Changes to the definition of “public charge” could have ultimately expanded the ability of DHS to deport some immigrants who already had green cards (“lawful permanent residents”).
Congress states that a permanent resident can only be deported on public-charge grounds within the first five years of obtaining their green card — and only if they became a public charge based on circumstances that existed before they obtained their green card. (For example, a healthy person who obtains a green card, gets in an accident, and then needs government assistance would not be deportable on public-charge grounds.)
In practice, given the constraints set by Congress and court precedents, plus the fact that recent green card holders are typically ineligible for welfare, very few green card holders have been deported on public-charge grounds.
By expanding the definition of “public charge,” however, the administration could have created new uncertainty for millions of immigrants.
Although the public charge did not change the status quo for current green card holders, on Sept. 22, 2018 the agency sent reporters an official notice stating: “The Department of Justice (DOJ) intends to conduct a parallel rulemaking on public charge deportability, and will ensure that the standards are consistent to the extent appropriate.”
One could imagine a range of troubling scenarios, including some catch-22s.
For example, as part of the marriage-based green card process, the spouse of a U.S. citizen first obtains a green card, and then must wait three years to apply for U.S. citizenship (naturalization). DHS offers a fee waiver for low-income applicants. But if use of this fee waiver suddenly counts as a government benefit triggering a “public charge” finding, it’s possible that the permanent-resident spouse of a U.S. citizen could then be deported.
The Department of Justice plan was never finalized.
It’s important to note that the DHS public charge rule described above was a regulation issued by U.S. Citizenship and Immigration Services (USCIS), the part of DHS that processes green card and temporary visa applications filed within the United States.
Visa applicants abroad must file through their local embassy or consulate, in a process largely controlled by the U.S. Department of State.
At first, USCIS and the State Department followed the same relatively narrow definition of “public charge.”
In January 2018, however, the State Department changed its policy to expand the scenarios when a consular officer may deny a visa application on public-charge grounds. This change was made through revisions to the Foreign Affairs Manual, which guides decision making by consular officers. Although that means the changes were effective immediately, they were also less specific than what DHS is contemplating through its more slowly moving regulatory process.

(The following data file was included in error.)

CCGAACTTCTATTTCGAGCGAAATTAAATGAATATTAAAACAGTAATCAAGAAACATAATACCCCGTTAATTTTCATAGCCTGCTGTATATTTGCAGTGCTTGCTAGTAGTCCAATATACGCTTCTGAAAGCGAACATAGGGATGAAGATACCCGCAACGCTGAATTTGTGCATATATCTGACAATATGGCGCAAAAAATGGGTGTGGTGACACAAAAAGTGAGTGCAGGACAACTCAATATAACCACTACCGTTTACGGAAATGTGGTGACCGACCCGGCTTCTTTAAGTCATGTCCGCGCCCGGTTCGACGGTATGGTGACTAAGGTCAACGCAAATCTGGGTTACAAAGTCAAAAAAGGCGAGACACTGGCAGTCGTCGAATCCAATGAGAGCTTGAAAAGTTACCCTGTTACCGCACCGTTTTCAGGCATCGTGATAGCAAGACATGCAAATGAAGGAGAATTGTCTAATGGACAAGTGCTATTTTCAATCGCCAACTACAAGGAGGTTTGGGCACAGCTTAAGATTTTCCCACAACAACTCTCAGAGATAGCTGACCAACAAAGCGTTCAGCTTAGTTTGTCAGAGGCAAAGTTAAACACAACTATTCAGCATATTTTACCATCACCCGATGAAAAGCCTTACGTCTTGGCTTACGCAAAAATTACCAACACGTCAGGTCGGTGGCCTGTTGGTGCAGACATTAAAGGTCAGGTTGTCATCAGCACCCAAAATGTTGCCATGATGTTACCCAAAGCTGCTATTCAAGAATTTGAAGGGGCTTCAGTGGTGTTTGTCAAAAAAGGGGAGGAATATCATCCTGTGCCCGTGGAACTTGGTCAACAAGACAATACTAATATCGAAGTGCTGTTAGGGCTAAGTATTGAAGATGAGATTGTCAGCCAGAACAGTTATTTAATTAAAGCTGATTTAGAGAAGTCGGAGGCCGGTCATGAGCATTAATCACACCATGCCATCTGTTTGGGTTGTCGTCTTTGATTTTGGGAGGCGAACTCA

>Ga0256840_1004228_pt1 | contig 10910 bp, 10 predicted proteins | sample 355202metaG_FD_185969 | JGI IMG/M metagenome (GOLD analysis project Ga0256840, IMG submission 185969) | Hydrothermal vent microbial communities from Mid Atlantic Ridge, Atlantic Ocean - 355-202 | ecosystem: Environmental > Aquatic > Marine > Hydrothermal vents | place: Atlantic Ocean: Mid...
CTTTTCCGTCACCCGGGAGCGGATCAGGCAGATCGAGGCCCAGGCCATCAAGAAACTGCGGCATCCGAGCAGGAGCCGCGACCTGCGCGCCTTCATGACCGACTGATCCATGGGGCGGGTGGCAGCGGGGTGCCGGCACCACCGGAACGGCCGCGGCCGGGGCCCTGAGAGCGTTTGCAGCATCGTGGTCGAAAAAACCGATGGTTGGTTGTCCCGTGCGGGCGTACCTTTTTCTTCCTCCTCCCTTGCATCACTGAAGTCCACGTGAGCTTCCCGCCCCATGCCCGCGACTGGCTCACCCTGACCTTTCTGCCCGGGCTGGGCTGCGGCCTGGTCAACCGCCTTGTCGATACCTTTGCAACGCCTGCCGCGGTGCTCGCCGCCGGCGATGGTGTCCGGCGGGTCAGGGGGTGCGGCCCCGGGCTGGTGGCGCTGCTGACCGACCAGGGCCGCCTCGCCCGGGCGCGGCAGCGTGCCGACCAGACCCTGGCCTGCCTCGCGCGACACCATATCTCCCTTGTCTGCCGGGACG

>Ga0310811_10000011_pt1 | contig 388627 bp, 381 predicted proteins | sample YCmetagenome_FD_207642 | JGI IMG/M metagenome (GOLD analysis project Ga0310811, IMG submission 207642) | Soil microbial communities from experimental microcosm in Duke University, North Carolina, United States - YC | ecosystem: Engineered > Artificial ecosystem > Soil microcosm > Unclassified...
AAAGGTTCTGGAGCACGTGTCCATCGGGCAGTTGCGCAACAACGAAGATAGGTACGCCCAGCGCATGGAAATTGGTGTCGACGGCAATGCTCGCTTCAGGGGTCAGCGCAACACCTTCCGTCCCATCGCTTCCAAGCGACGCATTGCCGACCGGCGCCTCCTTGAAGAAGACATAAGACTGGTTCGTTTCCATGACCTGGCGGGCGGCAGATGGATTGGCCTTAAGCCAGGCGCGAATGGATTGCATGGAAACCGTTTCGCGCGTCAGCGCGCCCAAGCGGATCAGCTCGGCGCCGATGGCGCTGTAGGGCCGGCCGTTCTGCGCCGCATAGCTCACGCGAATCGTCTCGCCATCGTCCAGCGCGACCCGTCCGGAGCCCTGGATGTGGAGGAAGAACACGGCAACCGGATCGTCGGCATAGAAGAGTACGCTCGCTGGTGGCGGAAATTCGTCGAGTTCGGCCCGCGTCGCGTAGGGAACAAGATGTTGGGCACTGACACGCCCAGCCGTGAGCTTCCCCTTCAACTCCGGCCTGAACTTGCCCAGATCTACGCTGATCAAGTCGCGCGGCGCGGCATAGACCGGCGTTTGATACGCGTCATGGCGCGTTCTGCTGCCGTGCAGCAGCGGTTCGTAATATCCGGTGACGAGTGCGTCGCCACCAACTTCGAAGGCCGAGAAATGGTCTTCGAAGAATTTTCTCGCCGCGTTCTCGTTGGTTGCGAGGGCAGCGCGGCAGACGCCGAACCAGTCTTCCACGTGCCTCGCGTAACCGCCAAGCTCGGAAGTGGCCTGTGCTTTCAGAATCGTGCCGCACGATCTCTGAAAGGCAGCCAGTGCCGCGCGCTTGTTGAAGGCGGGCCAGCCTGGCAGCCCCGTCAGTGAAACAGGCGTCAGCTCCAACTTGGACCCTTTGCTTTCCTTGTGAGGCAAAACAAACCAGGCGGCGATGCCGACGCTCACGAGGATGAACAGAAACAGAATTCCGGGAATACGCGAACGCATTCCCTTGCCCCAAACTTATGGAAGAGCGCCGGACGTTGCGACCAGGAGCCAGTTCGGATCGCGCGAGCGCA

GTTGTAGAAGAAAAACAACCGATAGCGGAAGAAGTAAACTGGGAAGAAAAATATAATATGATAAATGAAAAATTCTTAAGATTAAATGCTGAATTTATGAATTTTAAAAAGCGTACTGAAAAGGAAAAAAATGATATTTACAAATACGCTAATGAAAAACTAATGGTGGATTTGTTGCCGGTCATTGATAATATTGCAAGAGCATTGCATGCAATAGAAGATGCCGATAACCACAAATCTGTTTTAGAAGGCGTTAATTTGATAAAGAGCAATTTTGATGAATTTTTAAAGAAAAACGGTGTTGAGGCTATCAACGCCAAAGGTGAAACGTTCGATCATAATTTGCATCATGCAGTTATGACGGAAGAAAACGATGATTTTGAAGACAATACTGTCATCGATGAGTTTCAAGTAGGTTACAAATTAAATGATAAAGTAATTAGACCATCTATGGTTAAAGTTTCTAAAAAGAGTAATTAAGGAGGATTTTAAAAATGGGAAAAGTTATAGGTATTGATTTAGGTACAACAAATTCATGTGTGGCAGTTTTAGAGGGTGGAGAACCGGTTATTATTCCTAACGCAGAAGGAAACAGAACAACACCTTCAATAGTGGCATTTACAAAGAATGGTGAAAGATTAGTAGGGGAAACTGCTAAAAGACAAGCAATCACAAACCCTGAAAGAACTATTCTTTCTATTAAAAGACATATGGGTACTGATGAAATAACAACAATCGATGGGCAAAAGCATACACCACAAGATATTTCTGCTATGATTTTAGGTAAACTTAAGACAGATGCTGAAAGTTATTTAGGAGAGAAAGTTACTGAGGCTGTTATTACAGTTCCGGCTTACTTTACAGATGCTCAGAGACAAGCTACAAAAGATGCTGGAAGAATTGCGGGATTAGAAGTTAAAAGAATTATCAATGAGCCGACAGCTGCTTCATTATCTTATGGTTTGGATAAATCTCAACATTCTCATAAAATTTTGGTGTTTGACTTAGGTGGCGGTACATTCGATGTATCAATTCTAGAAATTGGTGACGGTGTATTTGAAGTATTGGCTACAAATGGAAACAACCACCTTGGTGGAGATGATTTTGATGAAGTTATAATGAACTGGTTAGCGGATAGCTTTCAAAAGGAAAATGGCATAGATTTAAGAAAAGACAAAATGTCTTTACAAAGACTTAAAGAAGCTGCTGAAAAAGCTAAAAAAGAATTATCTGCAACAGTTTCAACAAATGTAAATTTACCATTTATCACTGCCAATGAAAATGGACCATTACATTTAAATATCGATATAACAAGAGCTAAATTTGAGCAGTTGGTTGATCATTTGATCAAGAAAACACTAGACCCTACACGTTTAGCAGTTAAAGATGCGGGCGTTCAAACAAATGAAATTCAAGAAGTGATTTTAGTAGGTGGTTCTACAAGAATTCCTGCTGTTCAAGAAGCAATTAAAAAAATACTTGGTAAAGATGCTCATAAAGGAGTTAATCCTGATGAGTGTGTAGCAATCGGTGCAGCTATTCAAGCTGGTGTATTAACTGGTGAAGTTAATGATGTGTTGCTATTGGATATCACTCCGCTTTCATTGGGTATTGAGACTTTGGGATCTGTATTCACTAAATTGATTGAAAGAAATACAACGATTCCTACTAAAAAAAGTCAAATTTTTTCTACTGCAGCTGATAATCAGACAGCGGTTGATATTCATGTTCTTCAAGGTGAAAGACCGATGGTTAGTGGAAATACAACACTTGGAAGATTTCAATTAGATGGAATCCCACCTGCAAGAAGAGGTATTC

Separate from the actions described above, in May 2019, the White House issued a presidential memorandum directing a dozen Cabinet secretaries to step up punitive actions against U.S. citizens and permanent residents if their sponsored immigrant family members receive public benefits such as food stamps or Medicaid.
For more than two decades, U.S. law has required that in order to sponsor a family member for a green card, a U.S. citizen or permanent resident must sign an “affidavit of support,” which is essentially a contract with the federal government promising to maintain the sponsored immigrant’s household income at no less than 125% of the federal poverty guidelines. (It’s also common for other family members or friends to execute an affidavit of support as “joint sponsors” if necessary.) If the immigrant ends up using certain public benefits before becoming a U.S. citizen, then the government has the right to recover the cash value of those benefits from the sponsor. Until now, however, there have been few such recovery actions by the government.
By directing several federal agencies to vigorously pursue any possible recovery action, the White House order caused concern among family-based green card sponsors. It’s important to remember, however, that relatively few green card holders are eligible for public benefits in the first place, and therefore most green card sponsors were unlikely to be harmed by this order.
Boundless is constantly monitoring changes to the U.S. immigration system to help keep you informed. Stay up to date by following Boundless on Twitter or Facebook, so you can be alerted as soon as more official details come to light.
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(Note: Earlier versions of this post were published on Sept. 10, 2018, Sept. 23, 2018, and Aug. 12, 2019, based on the DHS proposed rule as well as prior DHS drafts that were leaked to the press in Feb. and March of 2018.)